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In three things is the doing acts of kindness greater than charity: Charity is only with money, but acts of kindness is either with one’s money or with one’s person; charity is only to the poor, but acts of kindness is to poor and rich; charity is only for the living, but acts of kindness are both for the living and the dead.

Sukkah Chapter 4

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30 November in History

In 1924, today is the birthdate of songwriter and humorist Allan Sherman author of the famous camp song that began, “Hello Muddah, Hello Faddah.”

23 Kislev in History

As the “Black Death” plague decimated Europe, Christians accused the Jews of causing the plague by poisoning the wells in an effort to wipe out the Gentile population.

On the 23rd of Kislev 5109 (Nov. 15, 1348), Rudolph of Oron, bailiff of Lausanne, sent a letter to the mayor of Strasburg informing him that certain Jews of Lausanne had “confessed” under torture that they together with their coreligionists had poisoned all the wells in the Rhine valley. This resulted in the masses persecuting and killing tens of thousands of Jews throughout Europe.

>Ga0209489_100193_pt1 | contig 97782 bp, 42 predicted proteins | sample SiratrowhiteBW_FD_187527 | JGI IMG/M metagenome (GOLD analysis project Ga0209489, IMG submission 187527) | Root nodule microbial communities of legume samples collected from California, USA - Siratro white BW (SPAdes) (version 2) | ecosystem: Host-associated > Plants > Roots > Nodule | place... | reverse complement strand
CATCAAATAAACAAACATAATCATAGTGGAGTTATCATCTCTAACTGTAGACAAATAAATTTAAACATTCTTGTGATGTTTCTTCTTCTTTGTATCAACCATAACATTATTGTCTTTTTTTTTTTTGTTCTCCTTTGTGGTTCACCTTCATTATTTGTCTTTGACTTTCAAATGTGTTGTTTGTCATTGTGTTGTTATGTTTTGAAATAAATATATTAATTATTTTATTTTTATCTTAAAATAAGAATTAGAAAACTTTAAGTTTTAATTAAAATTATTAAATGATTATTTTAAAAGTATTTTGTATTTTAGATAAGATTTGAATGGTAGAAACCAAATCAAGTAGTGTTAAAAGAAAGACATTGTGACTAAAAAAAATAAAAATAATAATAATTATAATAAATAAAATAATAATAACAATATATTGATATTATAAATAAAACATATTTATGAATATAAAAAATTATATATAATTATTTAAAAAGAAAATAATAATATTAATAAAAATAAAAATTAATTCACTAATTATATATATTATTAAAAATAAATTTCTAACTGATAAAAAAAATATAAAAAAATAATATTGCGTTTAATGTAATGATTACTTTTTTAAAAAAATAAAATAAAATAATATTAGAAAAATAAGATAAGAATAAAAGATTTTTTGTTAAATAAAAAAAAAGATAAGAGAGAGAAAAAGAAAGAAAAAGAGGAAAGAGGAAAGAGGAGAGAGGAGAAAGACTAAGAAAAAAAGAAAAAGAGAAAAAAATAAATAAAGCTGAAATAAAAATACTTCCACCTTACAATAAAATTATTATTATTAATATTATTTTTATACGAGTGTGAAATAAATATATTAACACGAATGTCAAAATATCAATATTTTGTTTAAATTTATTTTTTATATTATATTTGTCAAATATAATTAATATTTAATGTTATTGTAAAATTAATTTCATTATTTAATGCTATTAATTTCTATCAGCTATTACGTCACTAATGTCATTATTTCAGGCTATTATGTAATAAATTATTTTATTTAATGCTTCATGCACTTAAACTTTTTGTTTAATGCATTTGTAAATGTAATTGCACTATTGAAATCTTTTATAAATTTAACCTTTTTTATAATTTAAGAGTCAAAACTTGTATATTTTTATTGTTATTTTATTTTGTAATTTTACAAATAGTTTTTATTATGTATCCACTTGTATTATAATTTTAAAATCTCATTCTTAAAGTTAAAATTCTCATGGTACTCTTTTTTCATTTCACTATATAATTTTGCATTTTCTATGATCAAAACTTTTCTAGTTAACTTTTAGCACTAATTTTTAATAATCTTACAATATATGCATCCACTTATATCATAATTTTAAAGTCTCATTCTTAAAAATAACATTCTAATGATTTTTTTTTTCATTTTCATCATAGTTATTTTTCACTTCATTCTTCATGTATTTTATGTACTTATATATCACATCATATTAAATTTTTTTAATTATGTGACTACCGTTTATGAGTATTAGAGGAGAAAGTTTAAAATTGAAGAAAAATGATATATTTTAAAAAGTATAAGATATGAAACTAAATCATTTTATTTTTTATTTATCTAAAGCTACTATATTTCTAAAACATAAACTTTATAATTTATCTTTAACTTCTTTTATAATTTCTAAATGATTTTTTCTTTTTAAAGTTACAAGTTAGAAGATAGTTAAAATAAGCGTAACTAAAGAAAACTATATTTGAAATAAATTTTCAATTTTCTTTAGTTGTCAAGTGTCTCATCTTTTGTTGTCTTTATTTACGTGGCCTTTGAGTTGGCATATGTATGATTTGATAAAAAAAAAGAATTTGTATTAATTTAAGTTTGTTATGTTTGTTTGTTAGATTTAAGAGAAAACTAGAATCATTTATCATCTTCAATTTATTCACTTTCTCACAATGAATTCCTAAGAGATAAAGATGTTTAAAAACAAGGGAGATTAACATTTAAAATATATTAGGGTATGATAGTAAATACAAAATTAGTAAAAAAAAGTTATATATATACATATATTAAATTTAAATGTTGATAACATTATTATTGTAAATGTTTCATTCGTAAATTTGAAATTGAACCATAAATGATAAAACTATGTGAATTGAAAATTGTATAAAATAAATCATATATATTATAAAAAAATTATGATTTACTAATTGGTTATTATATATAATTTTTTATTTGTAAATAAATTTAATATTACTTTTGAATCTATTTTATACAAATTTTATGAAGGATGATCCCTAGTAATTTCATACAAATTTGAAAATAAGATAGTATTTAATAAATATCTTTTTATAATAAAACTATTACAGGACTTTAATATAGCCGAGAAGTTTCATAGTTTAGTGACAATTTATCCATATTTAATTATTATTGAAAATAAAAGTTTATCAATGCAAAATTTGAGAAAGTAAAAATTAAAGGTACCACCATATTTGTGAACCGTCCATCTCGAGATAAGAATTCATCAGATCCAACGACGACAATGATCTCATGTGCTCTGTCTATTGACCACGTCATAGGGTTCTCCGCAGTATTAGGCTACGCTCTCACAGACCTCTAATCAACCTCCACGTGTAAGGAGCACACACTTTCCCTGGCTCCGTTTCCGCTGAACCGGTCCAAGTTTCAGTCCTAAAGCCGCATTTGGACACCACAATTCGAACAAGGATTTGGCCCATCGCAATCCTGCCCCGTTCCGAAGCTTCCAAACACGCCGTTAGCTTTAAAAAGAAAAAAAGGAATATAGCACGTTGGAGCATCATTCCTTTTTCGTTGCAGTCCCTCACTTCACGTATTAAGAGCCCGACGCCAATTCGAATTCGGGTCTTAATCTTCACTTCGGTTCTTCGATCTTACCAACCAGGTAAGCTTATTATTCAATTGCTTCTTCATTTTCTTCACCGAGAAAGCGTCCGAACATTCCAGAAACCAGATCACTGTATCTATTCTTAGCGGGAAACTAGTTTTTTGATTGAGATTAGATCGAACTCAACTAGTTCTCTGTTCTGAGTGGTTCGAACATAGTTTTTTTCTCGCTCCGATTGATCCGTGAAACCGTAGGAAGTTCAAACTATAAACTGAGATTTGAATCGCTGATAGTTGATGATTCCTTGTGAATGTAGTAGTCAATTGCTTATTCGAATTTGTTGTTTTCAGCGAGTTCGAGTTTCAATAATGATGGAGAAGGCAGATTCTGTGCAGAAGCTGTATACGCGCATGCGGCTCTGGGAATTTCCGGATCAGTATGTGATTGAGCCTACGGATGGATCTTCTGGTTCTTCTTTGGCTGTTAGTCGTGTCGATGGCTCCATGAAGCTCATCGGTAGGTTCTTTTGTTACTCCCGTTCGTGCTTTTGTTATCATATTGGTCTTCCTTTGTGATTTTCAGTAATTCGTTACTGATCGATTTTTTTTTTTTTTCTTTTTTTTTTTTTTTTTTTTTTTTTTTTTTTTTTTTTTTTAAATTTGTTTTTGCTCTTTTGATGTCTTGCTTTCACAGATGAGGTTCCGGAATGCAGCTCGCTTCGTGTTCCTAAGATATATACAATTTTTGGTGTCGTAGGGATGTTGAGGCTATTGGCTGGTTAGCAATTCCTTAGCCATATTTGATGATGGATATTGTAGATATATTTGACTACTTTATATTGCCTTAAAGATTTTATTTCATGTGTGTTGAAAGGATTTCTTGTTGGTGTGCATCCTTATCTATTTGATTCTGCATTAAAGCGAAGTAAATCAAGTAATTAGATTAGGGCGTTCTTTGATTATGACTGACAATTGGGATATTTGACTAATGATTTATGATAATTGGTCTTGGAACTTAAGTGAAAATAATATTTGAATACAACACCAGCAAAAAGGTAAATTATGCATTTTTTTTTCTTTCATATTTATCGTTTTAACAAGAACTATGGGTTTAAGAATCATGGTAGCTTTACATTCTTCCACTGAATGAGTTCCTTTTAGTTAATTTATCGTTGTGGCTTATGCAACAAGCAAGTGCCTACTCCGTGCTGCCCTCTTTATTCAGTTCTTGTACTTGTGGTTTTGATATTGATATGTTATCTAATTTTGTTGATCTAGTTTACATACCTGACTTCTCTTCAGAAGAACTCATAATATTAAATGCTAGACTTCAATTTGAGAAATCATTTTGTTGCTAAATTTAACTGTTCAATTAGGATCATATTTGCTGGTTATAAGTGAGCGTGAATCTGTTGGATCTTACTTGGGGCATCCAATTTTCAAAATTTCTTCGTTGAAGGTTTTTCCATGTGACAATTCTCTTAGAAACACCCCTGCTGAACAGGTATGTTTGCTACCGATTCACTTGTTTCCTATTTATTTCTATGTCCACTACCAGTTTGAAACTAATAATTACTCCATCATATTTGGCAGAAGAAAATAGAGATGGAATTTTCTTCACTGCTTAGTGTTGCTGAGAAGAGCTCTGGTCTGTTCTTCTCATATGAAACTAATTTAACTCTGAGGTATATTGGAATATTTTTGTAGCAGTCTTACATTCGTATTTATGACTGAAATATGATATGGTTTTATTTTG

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The doing of charity is greater than all the sacrifices; as it is written [Prov. xxi. 3]: “To exercise righteousness and justice is more acceptable to God than sacrifice.”

Sukkah Chapter 4

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25 November in History

In 1864, British statesman Benjamin Disraeli declared in a speech: ‘Man is a being born to believe, and if no church comes forward with all the title deeds of truth, he will find altars and idols in his own heart and his own imagination.’ Disraeli had been baptized at his father’s insistence. Disraeli was proud of his Jewish heritage and often vilified for it by his political enemies.

18 Kislev in History
Today marks the passing of Rabbi Abraham Maimuni HaNagid (also called “Rabbi Avraham ben HaRambam”) was the only son of Maimonidies (the famed Talmudist, codifier of Jewish Law, philosopher, physician and statesmen, Rabbi Moshe ben Maimon, 1135-1204). Born in 1185, Rabbi Abraham succeeded his father as the leader of the Jewish community in Fostat (old Cairo), Egypt, at the tender age of 19. He wrote many responsa and commentaries explaining and defending his father’s writings and Halachic rulings. Rabbi Abraham passed away on the 18th of Kislev of the year 4998 from creation (1237).

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